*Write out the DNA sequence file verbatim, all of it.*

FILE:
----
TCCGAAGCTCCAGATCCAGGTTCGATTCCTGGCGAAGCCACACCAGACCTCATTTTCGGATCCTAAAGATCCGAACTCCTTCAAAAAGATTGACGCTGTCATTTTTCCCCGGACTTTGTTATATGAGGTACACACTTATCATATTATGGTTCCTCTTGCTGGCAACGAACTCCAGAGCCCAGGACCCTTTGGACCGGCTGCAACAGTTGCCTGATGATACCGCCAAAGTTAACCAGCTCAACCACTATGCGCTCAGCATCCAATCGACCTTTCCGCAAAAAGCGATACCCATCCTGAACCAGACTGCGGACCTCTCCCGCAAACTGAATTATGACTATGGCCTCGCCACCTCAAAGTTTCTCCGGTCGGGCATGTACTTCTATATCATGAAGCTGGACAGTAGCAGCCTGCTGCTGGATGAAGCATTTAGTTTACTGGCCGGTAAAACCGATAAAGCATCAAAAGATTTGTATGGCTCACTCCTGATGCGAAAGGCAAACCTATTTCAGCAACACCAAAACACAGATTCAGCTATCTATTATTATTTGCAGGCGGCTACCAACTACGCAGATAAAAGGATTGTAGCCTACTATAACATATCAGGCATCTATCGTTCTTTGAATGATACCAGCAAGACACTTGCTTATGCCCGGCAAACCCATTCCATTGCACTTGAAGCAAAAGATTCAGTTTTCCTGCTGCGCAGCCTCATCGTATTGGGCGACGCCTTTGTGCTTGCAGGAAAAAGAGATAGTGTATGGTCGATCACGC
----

TCCGAAGCTCCAGATCCAGGTTCGATTCCTGGCGAAGCCACACCAGACCTCATTTTCGGATCCTAAAGATCCGAACTCCTTCAAAAAGATTGACGCTGTCATTTTTCCCCGGACTTTGTTATATGAGGTACACACTTATCATATTATGGTTCCTCTTGCTGGCAACGAACTCCAGAGCCCAGGACCCTTTGGACCGGCTGCAACAGTTGCCTGATGATACCGCCAAAGTTAACCAGCTCAACCACTATGCGCTCAGCATCCAATCGACCTTTCCGCAAAAAGCGATACCCATCCTGAACCAGACTGCGGACCTCTCCCGCAAACTGAATTATGACTATGGCCTCGCCACCTCAAAGTTTCTCCGGTCGGGCATGTACTTCTATATCATGAAGCTGGACAGTAGCAGCCTGCTGCTGGATGAAGCATTTAGTTTACTGGCCGGTAAAACCGATAAAGCATCAAAAGATTTGTATGGCTCACTCCTGATGCGAAAGGCAAACCTATTTCAGCAACACCAAAACACAGATTCAGCTATCTATTATTATTTGCAGGCGGCTACCAACTACGCAGATAAAAGGATTGTAGCCTACTATAACATATCAGGCATCTATCGTTCTTTGAATGATACCAGCAAGACACTTGCTTATGCCCGGCAAACCCATTCCATTGCACTTGAAGCAAAAGATTCAGTTTTCCTGCTGCGCAGCCTCATCGTATTGGGCGACGCCTTTGTGCTTGCAGGAAAAAGAGATAGTGTATGGTCGATCACGC